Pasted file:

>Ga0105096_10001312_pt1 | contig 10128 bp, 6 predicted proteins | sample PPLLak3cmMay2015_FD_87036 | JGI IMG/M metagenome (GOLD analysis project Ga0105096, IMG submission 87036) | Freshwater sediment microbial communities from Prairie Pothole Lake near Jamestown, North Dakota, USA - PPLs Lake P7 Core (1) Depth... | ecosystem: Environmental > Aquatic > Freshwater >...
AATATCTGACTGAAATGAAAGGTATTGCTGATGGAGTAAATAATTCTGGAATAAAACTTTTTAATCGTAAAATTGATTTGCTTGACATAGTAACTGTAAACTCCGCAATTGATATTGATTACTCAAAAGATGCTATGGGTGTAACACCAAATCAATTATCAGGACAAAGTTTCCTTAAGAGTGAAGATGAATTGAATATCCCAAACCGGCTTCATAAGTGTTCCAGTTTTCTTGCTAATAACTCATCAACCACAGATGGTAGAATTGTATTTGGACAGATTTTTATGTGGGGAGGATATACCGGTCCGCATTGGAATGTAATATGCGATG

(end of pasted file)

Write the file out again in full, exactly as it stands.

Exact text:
>Ga0105096_10001312_pt1 | contig 10128 bp, 6 predicted proteins | sample PPLLak3cmMay2015_FD_87036 | JGI IMG/M metagenome (GOLD analysis project Ga0105096, IMG submission 87036) | Freshwater sediment microbial communities from Prairie Pothole Lake near Jamestown, North Dakota, USA - PPLs Lake P7 Core (1) Depth... | ecosystem: Environmental > Aquatic > Freshwater >...
AATATCTGACTGAAATGAAAGGTATTGCTGATGGAGTAAATAATTCTGGAATAAAACTTTTTAATCGTAAAATTGATTTGCTTGACATAGTAACTGTAAACTCCGCAATTGATATTGATTACTCAAAAGATGCTATGGGTGTAACACCAAATCAATTATCAGGACAAAGTTTCCTTAAGAGTGAAGATGAATTGAATATCCCAAACCGGCTTCATAAGTGTTCCAGTTTTCTTGCTAATAACTCATCAACCACAGATGGTAGAATTGTATTTGGACAGATTTTTATGTGGGGAGGATATACCGGTCCGCATTGGAATGTAATATGCGATG